Great article on Canyonlands geology by Becky Oskin.
Have you been out in the backcountry and heard guides refer to the fun scale? Well here it is just in case you were curious. It’s not always a good thing, but sometimes it is.
Type I Fun –This is the purest form of people having fun during an activity, simple instant gratification where you enjoy the moment. Good food, 5.8 hand cracks, powder skiing, good sex, afternoon hiking, mellow whitewater, and margaritas. You’re bummed when it’s over, but you’d be hard-pressed to remember more than a few specific details.
Type II Fun –Retrospective fun you can look back on and think "hey, that was a good time now that it’s over". Normal people don’t set out to find type II fun, it just happens. Usually it begins with the best intentions before things get carried away into a miserable hateful experience that becomes legendary. Hanging belays in the dark, that time you almost drowned inside your tent. Getting lost, cold, hungry, wet, scared, and coming out on top; that’s the sort of experience that stick with us. Think of the hangover that makes you swear you’ll never drink again.The sneaky thing about type II fun is as time passes you start to remember it as being fun. That is dangerous, as you tend to repeat the same activities that were not fun at the time. First you’re saying “I want my mom so bad right now” and next week you’re like “You know, that wasn’t so bad, what should we try next time?”
Type III Fun –An activity that was never fun and usually involves conditions so horrific that you think, “What in the hell was I doing? If I ever come up with another idea that stupid, somebody slap some sense into me.” The phrase “don’t die, don’t die, don’t die…” is usually running through the mind of someone experiencing type III fun. Anything that ends with you eating your own shoes, or featuring prominently in a non-fiction bestseller likely classifies as type III.
On this highly scientific spectrum, a lot depends on your sense of adventure and pain tolerance. The most memorable experiences and the stories that are shared around the campfire for years to come are born of the rosy reflections afforded us by the passage of time. The important thing is that we’re out there looking for fun.
Into which category a given experience falls, of course, is highly subjective I guess you never really know what sort of fun you’re getting yourself into once you leave the couch. After all, as alpinists and mothers both know: It doesn’t have to be “fun” to be fun.
Pictures were taken in Arches National Park, and the Needles District of Canyonlands National park.
Arches National Park is my favorite park to visit in January. Peace, solitude, contemplation, truly a wonderful opportunity so near my front door. Most of the year I spend my time in the backcountry of Canyonlands, but for a few fortuitous months I become the visitor in my own town.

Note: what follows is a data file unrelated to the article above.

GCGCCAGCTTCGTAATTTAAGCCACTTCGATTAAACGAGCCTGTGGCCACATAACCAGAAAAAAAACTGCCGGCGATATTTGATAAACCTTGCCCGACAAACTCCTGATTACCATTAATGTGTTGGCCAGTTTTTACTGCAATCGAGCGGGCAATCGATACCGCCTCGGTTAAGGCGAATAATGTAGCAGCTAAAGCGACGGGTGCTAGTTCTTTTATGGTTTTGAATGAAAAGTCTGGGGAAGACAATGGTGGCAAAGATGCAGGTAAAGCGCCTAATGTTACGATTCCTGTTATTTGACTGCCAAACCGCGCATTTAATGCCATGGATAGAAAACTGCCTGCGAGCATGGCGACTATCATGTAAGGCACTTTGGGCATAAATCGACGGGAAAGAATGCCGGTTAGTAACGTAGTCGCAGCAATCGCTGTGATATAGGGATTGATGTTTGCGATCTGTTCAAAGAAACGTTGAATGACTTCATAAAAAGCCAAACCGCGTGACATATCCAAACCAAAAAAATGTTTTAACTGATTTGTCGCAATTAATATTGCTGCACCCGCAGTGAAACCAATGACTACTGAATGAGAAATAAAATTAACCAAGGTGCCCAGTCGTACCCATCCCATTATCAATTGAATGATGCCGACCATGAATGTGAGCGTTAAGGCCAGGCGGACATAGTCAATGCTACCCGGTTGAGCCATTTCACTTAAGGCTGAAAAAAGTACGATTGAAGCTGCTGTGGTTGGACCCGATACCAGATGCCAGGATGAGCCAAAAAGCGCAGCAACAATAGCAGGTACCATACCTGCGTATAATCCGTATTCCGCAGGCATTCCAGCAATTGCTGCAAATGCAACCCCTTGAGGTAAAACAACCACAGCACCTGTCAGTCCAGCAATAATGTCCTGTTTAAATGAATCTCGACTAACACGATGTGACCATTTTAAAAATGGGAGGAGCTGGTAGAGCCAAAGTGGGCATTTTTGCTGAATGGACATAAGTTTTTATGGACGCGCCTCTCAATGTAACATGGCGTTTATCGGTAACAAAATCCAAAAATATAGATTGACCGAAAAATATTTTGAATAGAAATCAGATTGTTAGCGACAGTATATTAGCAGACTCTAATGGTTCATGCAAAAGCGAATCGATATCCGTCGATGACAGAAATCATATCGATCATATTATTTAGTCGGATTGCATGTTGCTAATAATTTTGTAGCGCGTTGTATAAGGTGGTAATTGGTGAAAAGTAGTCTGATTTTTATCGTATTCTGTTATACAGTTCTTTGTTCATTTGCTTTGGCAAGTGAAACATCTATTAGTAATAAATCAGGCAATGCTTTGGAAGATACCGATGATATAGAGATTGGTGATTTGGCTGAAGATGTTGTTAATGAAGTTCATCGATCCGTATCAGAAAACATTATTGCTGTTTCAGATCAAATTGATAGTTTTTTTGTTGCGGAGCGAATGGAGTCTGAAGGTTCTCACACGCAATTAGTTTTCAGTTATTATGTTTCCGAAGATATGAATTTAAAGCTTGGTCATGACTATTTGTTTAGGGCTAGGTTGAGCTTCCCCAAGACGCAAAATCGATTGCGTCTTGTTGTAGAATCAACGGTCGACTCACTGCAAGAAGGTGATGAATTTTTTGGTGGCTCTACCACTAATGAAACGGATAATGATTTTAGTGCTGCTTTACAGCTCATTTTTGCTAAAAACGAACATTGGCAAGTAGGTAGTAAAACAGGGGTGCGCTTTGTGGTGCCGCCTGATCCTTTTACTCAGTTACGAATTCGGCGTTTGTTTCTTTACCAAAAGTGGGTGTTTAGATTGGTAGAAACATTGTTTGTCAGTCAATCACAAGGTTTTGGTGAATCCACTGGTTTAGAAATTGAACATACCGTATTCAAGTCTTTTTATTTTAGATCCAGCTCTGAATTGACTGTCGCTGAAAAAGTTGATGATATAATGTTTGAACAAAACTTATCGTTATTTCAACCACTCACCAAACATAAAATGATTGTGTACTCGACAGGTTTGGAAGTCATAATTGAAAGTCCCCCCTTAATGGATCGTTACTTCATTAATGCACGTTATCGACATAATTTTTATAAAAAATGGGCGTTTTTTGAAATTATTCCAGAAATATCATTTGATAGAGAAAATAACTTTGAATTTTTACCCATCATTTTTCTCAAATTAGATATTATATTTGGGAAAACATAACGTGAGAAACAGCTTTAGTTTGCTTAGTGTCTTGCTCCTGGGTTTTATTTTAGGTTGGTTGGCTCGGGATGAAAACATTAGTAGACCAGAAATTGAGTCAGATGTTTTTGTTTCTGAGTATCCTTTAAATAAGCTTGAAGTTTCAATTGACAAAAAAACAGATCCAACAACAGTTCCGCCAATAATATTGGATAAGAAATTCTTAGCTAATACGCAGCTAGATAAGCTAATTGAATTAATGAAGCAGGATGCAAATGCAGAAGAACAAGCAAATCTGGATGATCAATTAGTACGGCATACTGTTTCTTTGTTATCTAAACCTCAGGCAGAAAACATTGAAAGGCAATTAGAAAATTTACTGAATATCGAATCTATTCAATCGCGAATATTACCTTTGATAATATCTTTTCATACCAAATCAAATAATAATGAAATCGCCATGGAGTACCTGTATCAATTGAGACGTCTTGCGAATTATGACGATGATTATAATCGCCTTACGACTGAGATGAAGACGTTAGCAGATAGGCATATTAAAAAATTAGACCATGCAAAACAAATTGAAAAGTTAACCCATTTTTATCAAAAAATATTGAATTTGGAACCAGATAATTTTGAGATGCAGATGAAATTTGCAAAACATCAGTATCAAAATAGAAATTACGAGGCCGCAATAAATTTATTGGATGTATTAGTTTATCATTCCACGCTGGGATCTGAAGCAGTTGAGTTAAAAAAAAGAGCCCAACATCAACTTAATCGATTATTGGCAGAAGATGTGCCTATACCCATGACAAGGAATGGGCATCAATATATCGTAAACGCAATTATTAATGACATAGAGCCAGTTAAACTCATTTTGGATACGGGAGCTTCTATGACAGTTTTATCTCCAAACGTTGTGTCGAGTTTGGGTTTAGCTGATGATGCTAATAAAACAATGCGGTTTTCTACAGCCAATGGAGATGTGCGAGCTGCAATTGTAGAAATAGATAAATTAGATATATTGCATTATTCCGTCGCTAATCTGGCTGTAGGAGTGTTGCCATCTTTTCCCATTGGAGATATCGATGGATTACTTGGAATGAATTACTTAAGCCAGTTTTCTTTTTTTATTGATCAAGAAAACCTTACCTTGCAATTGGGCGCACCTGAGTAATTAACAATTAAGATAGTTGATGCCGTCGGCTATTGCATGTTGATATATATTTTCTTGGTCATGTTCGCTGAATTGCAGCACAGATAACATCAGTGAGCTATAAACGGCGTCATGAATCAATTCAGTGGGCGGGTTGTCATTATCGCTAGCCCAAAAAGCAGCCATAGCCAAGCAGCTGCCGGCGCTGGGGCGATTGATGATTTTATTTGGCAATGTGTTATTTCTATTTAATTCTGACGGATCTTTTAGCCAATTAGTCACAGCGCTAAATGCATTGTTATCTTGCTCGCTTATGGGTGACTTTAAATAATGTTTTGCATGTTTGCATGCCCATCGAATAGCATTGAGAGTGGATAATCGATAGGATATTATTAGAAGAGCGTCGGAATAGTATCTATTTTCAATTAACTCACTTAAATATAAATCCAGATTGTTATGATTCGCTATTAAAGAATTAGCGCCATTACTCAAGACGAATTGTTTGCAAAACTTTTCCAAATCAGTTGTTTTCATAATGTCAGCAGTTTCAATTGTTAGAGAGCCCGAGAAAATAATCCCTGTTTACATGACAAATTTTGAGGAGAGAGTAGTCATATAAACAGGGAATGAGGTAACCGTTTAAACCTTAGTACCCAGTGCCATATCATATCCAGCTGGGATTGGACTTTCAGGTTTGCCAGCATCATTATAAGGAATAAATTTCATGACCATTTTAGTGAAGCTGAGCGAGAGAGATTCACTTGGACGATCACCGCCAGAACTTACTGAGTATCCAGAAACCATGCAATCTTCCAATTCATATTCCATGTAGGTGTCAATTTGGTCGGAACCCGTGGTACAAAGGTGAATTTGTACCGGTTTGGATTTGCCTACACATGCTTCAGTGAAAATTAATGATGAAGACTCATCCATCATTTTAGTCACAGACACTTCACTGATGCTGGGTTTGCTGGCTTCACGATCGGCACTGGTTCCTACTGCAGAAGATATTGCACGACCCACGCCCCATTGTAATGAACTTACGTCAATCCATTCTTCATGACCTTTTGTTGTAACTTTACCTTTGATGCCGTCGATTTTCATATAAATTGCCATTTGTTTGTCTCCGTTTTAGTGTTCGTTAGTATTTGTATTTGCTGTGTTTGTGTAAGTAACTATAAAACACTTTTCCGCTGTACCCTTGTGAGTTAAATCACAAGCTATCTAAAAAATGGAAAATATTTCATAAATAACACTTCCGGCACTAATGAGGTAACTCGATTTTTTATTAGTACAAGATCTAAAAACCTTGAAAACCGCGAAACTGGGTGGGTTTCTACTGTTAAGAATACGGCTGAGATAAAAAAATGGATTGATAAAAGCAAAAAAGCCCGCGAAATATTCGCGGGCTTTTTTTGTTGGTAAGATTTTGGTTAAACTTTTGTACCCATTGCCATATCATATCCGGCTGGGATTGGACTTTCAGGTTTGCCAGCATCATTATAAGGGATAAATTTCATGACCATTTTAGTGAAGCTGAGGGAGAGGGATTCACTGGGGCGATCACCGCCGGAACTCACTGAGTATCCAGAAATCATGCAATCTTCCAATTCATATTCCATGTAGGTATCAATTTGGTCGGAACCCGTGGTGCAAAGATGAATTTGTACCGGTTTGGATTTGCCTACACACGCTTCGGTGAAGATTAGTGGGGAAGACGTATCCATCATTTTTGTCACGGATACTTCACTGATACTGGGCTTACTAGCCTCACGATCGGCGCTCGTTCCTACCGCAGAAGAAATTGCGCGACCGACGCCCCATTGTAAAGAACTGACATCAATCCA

I started at the Windows section; a landscape differed dramatically in winter wonderland. I approached the North Window under the moonset not expecting to have the entire area to myself. Even in the dead of winter this is the simplest best to place to see the sunrise. The view behind me showed a quiet cold awaiting light to warm winters chill. The purple shadows gave way to the fiery glow of canyon country as the sun climbed above the La Sal Mountains. I will not soon forget the world awakening for me behind the spectacles.
My serenity was broken by awe struck hikers well after the ravens first resonant kaw. Time to go it alone I headed for the Fiery Furnace. Warned of possible icy conditions I packed my micro spikes and left my expectations of completing the loop behind. The route is currently in good condition free from snow and ice, but that can change quickly this time of year. With no marked trails I wandered cathedral halls of domes and spires with a peaceful mind. The hike through the Fiery Furnace is an experience not to be miss out on. Guided Interpretive hikes through the Fiery Furnace are available year round.
Book your trips now to ensure the best itineraries this spring. It’s that time of the year when families are getting together and talking about the next big adventure. At least they must be as dates are filling fast for multi-day trips into Canyonlands National Park. To hold your reservations give us a call to make a deposit on your trip, or book online and receive a 10% discount on multi-day trips if you pay in full by Christmas.
Use coupon code: Canyonlands spring break
Valid on these trips:
White Rim Trail 3 day Canyonlands Island in the Sky 4X4
Canyonlands Needles 3 day 4X4/Hiking
Maze campout 4X4/Hiking
Maze 4 day 4X4/Hiking
Maze & Cataract 5 day combo
Needles & Cataract 5 day combo
Westwater Canyon overnight
Cataract Canyon overnight
Cataract Canyon 3 day Row boat
Cataract Canyon 5 day Classic
Fisher Towers overnight
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Moab, Utah 84532
Call toll free: 1-800-833-1278
In Moab: 435-259-7983
NAVTEC Expeditions three generations of experience shows not only in our guiding, but in how we interact with our guests and the natural world. Our professional guides see to it that you get the most out of your trip without the stress. Their affable manners and leadership provide you the opportunity to experience the awesome nature of Canyon Country. Giving you a safe and enjoyable vacation is our highest priority.